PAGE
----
By Joseph Ax
(Reuters) - Time and again during Bill Cosby's second trial, the comedian's lawyers launched blistering attacks on the six women who told a Pennsylvania jury that he had sexually abused them, questioning their motives and assailing their characters in stark terms.
Lead attorney Tom Mesereau called Andrea Constand, the victim in the case, a "con artist" and "pathological liar" and grilled another woman on her past drug use. His colleague Kathleen Bliss described former supermodel Janice Dickinson, who was a witness for the prosecution and testified that Cosby had sexually assaulted her, as a "failed starlet" who sounded like she had "slept with every man on the planet."
Confronted with an avalanche of damning evidence, defense lawyers may have felt they had no choice but to be hyper-aggressive.
- PHOTOS: New art and old relics at Mickey Mouse's NYC gallery 25 Pictures
- PHOTOS: See Yes on 3 supporters react to historic transgender rights Question 3 win 11 Pictures
But the tactic, not uncommon in cases involving sex crimes, appeared out of sync with the #MeToo movement and a national shift in sentiment toward sexual assault victims since Cosby's first trial ended with a hung jury last summer.
The withering tone and inflammatory words of the defense may have backfired with the jury of seven men and five women, which voted unanimously on Thursday to convict Cosby, 80, of drugging and sexually assaulting Constand at his home in 2004.
"I can understand people doing vigorous cross-examination, but calling people names and trying to characterize them in the most negative light struck me as a bridge too far. And I wonder if there was a boomerang effect in the minds of the jury," said Valerie Hans, a law professor at Cornell University who studies the jury system.
Cosby, who built a family-friendly image playing the lovable father in the television comedy "The Cosby Show," has been accused by more than 50 women of sexual assault, though all the allegations but Constand's are thought to be too old to support criminal charges.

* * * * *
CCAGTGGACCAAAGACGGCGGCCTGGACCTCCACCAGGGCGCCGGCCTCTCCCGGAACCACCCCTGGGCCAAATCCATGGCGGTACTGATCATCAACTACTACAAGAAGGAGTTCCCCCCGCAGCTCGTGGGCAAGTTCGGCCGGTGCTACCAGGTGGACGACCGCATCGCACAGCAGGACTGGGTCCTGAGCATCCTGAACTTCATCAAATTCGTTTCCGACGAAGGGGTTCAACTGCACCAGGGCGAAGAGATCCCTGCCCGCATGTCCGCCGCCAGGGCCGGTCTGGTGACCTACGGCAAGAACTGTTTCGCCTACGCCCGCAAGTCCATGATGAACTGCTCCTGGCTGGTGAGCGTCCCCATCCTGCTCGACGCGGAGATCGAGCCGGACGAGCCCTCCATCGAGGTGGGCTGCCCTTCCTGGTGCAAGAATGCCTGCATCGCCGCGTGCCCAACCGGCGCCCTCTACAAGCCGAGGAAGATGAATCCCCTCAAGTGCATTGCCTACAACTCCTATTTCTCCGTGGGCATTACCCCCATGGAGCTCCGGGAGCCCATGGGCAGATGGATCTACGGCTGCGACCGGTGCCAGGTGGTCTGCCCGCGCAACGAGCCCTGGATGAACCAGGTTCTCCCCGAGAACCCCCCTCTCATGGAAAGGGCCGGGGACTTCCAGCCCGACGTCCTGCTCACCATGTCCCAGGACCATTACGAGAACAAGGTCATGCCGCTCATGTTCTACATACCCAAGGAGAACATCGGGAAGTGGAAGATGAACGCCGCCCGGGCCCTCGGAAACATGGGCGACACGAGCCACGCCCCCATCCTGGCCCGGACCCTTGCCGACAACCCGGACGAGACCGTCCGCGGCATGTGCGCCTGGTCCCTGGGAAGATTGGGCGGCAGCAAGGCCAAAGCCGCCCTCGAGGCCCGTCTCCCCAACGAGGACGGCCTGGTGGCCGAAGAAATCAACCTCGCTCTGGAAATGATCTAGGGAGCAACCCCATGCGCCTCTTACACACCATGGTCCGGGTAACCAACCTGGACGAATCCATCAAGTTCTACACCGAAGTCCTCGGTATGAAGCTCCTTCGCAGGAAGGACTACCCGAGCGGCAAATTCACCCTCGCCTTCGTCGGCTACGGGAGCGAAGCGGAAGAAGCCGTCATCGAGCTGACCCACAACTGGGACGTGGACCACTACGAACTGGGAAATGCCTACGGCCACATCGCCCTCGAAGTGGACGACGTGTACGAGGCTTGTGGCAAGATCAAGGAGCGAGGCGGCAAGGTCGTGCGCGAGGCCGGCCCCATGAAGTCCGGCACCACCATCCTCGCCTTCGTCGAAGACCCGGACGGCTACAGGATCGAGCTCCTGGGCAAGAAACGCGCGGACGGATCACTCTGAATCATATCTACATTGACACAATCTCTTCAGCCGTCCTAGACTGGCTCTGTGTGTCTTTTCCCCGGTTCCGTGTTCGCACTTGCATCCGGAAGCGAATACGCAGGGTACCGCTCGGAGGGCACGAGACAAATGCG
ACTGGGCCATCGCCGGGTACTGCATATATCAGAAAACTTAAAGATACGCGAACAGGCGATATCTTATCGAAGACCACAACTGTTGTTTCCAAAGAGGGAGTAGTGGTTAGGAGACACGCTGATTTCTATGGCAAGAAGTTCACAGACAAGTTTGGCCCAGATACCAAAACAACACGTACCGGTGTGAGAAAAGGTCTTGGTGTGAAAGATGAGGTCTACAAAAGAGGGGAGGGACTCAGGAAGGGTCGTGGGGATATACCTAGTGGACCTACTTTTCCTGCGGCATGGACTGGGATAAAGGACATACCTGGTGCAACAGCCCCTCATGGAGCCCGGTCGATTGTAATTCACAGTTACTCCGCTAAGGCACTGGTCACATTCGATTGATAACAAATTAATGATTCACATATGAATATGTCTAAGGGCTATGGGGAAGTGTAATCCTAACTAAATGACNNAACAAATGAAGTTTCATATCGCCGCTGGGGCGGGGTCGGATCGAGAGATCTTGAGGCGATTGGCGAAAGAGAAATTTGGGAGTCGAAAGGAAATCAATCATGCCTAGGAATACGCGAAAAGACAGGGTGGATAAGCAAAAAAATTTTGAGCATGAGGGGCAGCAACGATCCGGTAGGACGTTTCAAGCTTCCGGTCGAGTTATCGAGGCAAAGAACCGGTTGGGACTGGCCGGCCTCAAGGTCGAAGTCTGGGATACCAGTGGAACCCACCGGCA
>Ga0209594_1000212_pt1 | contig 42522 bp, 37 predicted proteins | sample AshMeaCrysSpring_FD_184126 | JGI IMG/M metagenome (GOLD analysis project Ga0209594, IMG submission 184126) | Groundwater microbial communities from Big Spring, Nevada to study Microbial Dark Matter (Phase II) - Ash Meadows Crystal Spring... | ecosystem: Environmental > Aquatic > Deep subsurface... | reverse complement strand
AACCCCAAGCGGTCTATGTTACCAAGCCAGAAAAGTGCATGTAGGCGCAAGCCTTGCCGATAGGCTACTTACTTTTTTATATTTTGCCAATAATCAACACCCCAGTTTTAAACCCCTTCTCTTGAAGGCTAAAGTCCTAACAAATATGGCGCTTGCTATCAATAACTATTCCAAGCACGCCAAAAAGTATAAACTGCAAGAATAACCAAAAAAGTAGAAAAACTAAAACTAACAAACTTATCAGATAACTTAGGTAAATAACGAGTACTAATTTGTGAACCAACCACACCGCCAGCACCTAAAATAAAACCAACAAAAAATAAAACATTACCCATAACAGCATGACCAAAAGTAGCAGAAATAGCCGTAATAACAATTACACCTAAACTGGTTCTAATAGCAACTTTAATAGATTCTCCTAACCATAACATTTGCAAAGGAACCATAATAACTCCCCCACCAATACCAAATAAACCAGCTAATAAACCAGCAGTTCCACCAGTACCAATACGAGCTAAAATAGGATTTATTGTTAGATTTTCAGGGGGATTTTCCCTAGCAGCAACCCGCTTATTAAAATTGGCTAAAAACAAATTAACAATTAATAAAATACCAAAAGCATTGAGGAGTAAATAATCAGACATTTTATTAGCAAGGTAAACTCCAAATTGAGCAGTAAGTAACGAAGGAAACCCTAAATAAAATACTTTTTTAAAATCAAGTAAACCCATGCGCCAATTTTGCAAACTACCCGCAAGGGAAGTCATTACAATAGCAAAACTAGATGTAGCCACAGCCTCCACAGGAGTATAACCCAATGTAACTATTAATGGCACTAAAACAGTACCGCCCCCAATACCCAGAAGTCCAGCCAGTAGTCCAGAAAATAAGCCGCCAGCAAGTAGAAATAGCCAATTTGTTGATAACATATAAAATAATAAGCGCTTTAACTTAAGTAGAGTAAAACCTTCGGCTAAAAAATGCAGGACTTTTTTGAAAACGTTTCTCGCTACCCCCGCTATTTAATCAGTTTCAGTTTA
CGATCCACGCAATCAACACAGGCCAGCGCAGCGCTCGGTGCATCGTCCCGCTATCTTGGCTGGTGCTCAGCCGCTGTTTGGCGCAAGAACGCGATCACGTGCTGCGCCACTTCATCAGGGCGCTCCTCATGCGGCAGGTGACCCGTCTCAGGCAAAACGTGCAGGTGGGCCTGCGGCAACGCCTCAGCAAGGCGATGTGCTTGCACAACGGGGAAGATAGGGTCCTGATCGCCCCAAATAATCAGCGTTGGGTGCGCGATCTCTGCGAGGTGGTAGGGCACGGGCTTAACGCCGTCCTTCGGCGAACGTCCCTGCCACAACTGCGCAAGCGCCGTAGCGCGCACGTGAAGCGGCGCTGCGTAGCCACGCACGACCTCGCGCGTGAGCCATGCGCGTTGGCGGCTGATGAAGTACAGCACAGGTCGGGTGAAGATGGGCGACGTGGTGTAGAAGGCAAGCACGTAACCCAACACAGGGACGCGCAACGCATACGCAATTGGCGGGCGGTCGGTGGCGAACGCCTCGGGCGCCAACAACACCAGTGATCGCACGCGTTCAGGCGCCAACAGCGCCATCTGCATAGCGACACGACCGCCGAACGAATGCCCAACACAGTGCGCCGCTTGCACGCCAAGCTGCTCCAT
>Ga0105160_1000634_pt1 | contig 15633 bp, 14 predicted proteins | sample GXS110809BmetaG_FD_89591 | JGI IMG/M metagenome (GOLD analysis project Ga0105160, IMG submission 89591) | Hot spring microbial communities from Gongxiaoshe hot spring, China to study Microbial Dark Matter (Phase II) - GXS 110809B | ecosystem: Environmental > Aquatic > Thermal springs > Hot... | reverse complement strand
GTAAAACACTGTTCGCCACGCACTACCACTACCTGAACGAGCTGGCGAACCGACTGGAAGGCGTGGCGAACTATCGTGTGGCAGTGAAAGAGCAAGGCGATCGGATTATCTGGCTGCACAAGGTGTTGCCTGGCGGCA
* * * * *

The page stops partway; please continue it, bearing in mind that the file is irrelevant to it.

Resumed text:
He has denied any wrongdoing, saying any sexual encounters were consensual. His first trial in Pennsylvania last year ended with a hung jury.
Mesereau and Bliss did not respond to a request for comment about their strategic choices. Mesereau told reporters after the verdict that Cosby was not guilty and that they would appeal.
In addition to Constand, five other women, including Dickinson, were permitted by the trial judge to testify about their own allegations against Cosby. Though the charges related only to Constand, the other witnesses allowed the prosecution to portray Cosby as a serial offender.
The #MeToo movement, which has destroyed the careers of numerous powerful men after a wave of sexual misconduct allegations, has helped women be believed rather than attacked when making such accusations, even in cases when victims avoided speaking up for years, as in Cosby's case.
"The defense may have been less able to rely on those stock narratives of lying women," said Deborah Tuerkheimer, a law professor at Northwestern University. "It may have backfired because jurors are more sensitive to this."
While none of the jurors spoke to reporters after the verdict, it is unlikely that #MeToo had no impact on any of them, said Dennis McAndrews, a former Pennsylvania prosecutor who attended the trial.
"We're in a different world now," he said, adding that the defense "overplayed its hand" at times by crossing the line from questioning credibility to blaming the victims.
In her own closing argument after the two-week trial, prosecutor Kristen Feden zeroed in on the defense's conduct, calling Bliss' comments about Dickinson "utterly shameful."
Bliss "is the exact reason women and men don't report these crimes," Feden said, as Bliss' face appeared to redden.
(Reporting by Joseph Ax in New York; Additional reporting by Brendan Pierson in New York and David DeKok in Norristown, Pa.; Editing by Leslie Adler)